Universiteit Leiden

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Research project

Packaging and accessing DNA molecules

Our DNA molecules are packaged by proteins in compact structures. The aim of this project is to understand how modern gene editing techniques nevertheless get access to their target in the DNA.

Duration
2019  -   2022
Contact
Helmut Schiessel
Funding
NWO Klein NWO Klein

Our DNA molecules are packaged with the help of histone proteins into millions of nucleosomes, DNA spools with protein cores. The positions of the nucleosomes are not random but are influenced by the sequence-dependent elasticity and geometry of the DNA double helix. 

There are numerous examples of meaningful mechanical cues that have evolved on real genomes of various organisms. These mechanical signals constitute thus a second layer of information on our DNA, in addition to the classical layer of genetic information. 

This leads to many exciting new questions which can be answered with efficient computational methods that were developed recently in our group. Here we propose to focus on questions where the partial unwrapping of DNA from nucleosomes plays a crucial role.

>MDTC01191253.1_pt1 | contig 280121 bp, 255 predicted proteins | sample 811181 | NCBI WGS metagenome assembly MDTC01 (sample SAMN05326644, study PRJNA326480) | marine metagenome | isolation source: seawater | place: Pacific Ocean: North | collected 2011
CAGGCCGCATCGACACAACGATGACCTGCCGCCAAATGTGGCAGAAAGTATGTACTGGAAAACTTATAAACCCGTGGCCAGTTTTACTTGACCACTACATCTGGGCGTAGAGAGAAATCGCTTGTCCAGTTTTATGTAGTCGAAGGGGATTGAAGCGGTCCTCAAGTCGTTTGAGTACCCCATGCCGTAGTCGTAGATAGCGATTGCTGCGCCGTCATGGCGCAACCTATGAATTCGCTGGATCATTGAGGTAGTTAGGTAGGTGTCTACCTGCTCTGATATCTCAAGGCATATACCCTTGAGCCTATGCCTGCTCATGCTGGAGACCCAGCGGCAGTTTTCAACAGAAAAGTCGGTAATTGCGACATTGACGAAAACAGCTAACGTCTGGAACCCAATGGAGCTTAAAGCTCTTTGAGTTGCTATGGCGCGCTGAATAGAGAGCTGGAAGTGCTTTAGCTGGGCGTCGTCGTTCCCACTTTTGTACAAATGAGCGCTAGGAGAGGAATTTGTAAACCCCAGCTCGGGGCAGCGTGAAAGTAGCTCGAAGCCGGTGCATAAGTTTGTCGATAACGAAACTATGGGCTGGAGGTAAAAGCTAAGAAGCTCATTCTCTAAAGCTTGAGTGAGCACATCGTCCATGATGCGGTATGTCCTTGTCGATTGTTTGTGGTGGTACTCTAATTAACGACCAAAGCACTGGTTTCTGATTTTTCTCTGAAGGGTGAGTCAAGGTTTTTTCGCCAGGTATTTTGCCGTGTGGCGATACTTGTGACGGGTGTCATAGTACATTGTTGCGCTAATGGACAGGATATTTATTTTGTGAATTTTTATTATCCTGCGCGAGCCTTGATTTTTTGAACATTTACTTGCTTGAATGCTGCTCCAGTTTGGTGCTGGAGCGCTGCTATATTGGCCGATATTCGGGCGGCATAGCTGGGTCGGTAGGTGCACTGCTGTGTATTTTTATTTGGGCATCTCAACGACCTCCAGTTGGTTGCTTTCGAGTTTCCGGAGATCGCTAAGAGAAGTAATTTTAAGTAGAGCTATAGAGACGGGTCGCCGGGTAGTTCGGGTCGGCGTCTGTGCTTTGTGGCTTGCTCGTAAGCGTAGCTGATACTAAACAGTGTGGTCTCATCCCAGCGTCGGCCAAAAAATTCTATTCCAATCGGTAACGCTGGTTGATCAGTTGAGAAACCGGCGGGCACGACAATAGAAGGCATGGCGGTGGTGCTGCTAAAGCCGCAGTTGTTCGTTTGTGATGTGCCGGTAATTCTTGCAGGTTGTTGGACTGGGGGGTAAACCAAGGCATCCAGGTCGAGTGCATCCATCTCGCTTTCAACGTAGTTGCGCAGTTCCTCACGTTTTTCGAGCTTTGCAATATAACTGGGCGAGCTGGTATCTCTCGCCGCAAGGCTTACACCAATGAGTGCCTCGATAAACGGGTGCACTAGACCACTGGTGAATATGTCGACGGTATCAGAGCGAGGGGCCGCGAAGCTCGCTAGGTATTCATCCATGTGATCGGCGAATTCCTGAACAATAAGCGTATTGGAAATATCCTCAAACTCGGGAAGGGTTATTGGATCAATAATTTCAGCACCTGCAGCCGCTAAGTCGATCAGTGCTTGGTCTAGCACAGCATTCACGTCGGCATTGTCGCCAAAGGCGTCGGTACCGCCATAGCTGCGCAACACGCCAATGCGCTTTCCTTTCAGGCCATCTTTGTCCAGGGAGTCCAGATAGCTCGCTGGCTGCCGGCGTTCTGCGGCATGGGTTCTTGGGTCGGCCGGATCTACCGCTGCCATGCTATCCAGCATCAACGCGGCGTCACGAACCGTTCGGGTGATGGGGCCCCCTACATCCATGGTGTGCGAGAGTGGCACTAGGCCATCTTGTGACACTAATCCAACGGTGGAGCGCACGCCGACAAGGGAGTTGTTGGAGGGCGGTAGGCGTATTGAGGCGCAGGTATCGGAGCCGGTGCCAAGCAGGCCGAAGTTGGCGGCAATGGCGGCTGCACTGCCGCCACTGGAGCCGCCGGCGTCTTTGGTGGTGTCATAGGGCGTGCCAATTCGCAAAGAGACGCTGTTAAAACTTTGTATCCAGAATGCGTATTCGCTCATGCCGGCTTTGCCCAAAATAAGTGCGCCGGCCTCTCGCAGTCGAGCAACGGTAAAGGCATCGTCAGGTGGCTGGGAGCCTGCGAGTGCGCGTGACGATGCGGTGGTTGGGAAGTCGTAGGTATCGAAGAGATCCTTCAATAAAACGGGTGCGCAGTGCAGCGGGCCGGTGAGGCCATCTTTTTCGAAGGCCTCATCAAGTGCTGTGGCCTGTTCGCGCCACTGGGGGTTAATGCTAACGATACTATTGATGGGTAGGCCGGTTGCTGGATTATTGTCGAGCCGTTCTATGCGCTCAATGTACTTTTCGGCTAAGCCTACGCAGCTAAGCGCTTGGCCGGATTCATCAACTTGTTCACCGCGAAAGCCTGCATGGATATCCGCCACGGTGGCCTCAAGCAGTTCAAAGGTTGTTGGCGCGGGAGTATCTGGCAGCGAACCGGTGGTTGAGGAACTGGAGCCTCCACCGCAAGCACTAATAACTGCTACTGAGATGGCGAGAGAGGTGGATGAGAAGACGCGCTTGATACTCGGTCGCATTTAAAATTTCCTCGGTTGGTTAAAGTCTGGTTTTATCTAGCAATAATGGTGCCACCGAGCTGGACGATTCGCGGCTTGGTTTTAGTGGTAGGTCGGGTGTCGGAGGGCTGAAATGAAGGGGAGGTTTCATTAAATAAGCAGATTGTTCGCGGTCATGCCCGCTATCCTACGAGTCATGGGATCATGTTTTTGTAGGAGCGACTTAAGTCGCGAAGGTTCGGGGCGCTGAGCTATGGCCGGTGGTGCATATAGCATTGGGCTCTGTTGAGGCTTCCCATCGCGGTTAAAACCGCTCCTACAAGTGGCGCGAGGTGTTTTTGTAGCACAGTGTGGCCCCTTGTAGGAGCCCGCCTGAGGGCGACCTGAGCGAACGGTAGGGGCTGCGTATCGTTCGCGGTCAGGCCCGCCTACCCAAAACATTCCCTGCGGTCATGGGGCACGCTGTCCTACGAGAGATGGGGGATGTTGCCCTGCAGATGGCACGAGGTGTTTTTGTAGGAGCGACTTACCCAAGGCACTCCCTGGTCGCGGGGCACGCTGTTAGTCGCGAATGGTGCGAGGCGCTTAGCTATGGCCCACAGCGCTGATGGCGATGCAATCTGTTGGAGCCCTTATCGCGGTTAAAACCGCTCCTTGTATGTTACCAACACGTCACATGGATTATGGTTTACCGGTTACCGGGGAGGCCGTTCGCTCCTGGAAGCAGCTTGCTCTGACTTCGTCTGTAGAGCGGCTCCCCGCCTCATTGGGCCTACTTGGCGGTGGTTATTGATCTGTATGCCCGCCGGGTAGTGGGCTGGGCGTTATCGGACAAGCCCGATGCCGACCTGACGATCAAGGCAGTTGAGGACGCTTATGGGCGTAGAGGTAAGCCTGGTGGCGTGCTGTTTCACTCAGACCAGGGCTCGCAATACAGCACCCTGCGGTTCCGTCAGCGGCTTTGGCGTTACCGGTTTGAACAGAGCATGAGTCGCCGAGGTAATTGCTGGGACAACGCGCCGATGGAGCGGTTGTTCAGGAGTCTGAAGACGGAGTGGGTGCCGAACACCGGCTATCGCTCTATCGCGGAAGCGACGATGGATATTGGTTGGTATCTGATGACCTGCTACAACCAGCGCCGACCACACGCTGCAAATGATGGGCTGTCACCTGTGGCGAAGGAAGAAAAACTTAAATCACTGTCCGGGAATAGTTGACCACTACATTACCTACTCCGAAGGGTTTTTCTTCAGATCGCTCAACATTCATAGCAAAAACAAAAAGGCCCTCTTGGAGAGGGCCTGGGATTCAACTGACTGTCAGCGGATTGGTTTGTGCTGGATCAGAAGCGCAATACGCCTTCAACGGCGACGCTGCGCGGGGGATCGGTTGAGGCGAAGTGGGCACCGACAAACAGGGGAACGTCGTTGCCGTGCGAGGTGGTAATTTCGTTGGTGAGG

Nucleosomes

Specifically, we have two sets of questions: (1) How can DNA inside nucleosomes be accessed by proteins and how does this depend on the underlying base-pair sequence? (2) How does the base-pair sequence influence the higher order structures beyond single nucleosomes?

Question (1) is a physics question of fundamental importance in biology. Its urgency lies in the fact that the currently hottest tool in DNA biology, the genome-editing tool CRISPR-Cas9, has to deal with precisely this set of physical problems. 

An answer to question (2) is also needed urgently as the chromatin field lives currently in a state of confusion. The common textbook view, the chromatin fiber as the level of packaging beyond the nucleosome, has been under severe attack. 

With recent progress on larger scales (chromatin conformation capture, new polymer theories and simulations), this leaves a painful gap between the small and the large scales that we tend to close, at least partially, by caring about how base-pair sequence effects influence larger scale structures.

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